It’s lovely to remove the distractions from the minimap. I have to actually learn how to navigate. I actually pay more attention to directions and place names supplied in dialogue. I’ll go into the pause menu to consult the map, but now I’m driving through the city relying on in-game signage, a sense of direction, and a consideration of how the city is actually laid out. What’s so special to me about that experience is that I’m rediscovering a city I used to know so well from hours and hours spent playing in it years and years ago. It’s nostalgic, yet it also makes me very alert about landmarks and streets that feel vaguely familiar. And it puts me more in the shoes of C.J., who is also relearning his city after being away for five years at the start of the story.

Perhaps the biggest obstacle with the absence of the UI overlay is that I am unable to see my health. This was easy enough to adjust to in theory, but in practice it means that I can never be sure if the next gunshot might kill me. This has been an interesting challenge, and I’ve not yet felt cheated by any combat. It just heightens my sense of risk in combat, making every gun battle and car chase more visceral. I have to take more of an effort to avoid damage, as I’m always facing the possibility of death. I can’t play around with the same level of risk once my reliance on an ever-present metagame representation of exactly how many more hits C.J. can take is removed.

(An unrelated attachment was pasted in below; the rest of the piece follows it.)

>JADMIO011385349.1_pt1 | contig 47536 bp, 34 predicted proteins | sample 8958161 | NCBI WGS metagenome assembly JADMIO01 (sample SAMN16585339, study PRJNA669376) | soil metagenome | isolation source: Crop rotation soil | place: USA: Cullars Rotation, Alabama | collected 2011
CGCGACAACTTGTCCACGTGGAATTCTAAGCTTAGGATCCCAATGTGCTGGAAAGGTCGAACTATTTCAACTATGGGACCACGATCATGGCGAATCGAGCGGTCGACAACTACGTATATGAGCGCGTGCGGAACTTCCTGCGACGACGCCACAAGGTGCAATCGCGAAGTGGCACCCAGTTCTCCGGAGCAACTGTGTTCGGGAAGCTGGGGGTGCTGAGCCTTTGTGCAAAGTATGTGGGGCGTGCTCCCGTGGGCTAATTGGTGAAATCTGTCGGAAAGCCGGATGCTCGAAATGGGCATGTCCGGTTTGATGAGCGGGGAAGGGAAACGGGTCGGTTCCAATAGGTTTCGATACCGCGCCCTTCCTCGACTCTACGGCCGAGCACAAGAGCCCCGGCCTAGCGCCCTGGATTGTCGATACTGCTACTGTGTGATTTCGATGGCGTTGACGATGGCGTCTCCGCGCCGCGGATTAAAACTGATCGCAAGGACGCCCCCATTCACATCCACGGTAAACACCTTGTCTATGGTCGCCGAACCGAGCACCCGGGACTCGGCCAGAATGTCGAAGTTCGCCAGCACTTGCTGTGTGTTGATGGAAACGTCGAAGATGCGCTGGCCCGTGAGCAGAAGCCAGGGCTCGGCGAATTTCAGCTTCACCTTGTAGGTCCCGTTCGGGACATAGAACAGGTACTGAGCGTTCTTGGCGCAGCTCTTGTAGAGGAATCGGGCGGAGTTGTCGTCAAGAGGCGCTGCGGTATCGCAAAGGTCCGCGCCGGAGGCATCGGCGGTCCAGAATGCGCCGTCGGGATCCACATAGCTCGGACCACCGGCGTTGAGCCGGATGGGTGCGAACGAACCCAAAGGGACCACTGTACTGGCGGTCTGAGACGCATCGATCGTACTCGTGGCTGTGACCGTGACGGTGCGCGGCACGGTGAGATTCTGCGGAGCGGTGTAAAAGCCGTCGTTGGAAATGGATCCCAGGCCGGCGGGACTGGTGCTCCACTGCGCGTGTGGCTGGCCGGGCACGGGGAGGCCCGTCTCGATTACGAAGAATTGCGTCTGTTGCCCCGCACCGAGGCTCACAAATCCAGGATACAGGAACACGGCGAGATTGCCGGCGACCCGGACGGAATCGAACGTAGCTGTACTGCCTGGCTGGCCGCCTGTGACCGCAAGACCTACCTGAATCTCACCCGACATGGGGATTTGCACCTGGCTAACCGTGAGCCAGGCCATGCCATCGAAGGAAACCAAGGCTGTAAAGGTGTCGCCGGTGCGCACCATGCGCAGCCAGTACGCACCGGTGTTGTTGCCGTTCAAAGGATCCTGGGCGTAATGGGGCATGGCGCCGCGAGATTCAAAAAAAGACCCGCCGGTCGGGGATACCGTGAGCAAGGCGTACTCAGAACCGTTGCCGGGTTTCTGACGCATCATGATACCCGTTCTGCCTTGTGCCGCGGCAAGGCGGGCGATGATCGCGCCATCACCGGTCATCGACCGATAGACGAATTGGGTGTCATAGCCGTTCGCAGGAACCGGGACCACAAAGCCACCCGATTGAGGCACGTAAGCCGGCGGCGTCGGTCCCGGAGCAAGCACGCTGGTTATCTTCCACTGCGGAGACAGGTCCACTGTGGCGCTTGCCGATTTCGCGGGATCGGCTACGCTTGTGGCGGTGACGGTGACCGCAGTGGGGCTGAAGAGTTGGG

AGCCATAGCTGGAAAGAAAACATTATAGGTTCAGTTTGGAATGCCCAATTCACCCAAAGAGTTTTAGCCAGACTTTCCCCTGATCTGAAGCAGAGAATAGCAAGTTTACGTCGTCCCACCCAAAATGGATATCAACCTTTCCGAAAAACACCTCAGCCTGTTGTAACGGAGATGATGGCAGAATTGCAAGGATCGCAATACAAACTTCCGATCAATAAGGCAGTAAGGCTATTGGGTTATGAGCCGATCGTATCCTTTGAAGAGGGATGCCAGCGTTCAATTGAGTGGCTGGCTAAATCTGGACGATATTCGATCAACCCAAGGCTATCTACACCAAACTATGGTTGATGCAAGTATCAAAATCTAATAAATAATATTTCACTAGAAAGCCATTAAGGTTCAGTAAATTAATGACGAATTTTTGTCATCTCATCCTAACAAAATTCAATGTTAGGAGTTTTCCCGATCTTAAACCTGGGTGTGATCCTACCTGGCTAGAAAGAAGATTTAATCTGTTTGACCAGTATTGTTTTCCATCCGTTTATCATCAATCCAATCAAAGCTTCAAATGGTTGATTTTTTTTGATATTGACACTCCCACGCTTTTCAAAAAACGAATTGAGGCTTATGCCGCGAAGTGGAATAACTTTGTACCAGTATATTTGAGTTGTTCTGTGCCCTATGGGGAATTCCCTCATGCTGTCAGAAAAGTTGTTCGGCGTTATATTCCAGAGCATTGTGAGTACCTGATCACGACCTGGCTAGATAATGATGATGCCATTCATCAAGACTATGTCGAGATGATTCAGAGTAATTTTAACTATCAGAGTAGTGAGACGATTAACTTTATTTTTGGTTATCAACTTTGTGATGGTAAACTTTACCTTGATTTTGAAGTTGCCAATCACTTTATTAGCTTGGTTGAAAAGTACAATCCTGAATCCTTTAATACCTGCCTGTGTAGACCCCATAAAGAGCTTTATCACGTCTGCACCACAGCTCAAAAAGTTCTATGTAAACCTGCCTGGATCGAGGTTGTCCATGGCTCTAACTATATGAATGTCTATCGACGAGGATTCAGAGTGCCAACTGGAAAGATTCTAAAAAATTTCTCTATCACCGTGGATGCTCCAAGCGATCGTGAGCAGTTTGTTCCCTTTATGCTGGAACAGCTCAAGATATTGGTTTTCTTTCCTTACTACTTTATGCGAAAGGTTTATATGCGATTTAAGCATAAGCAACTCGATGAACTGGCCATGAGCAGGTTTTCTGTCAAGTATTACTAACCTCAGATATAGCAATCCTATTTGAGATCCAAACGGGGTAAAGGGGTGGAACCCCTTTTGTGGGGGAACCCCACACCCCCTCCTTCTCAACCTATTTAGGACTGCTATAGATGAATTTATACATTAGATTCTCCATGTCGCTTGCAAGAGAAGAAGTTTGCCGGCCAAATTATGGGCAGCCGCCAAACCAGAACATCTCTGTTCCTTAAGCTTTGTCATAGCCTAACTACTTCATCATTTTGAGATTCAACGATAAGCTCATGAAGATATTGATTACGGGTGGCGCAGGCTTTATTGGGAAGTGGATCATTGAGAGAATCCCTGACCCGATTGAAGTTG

Police presence also presents in a very different way. Before, you could always see a clear indication of how much attention the cops had on you. Especially after replaying the HD games, and getting used to the constant feedback of flashing search areas and cones of view on the minimaps, the complete removal of any indicator of police presence or attention is unnerving. Now, it’s only clear that I’m wanted when I’m being chased by the cops. Escape from an immediate chase doesn’t guarantee that the next police encounter won’t renew pursuit. I find that I don’t want to escalate engagements with cops because of the heat that could be brought down on my head. As a result, my fear of cops in the game is increased–I’m never sure when I see a cop walking on a beat if he might choose to try to take me down. This in turn deepens a sense of verisimilitude. This is supposed to be a game about black gang life in the nineties, but of course, it’s a game led by a team of white Brits writing from the perspective of outsiders who are deep fans of hood films and gangster rap, and it’s in a franchise marked by excessive violence, wild parody, and a mocking disregard for taking any subject too seriously. But when you don’t know if you’re wanted, and you can’t always connect why a cop might pursue you with an immediately previous action, the game mechanics almost accidentally create a system in which cops are always a feared enemy out to get you, even if you haven’t done anything. You can’t trust them, and if you fight back, you’re just asking for a world of trouble.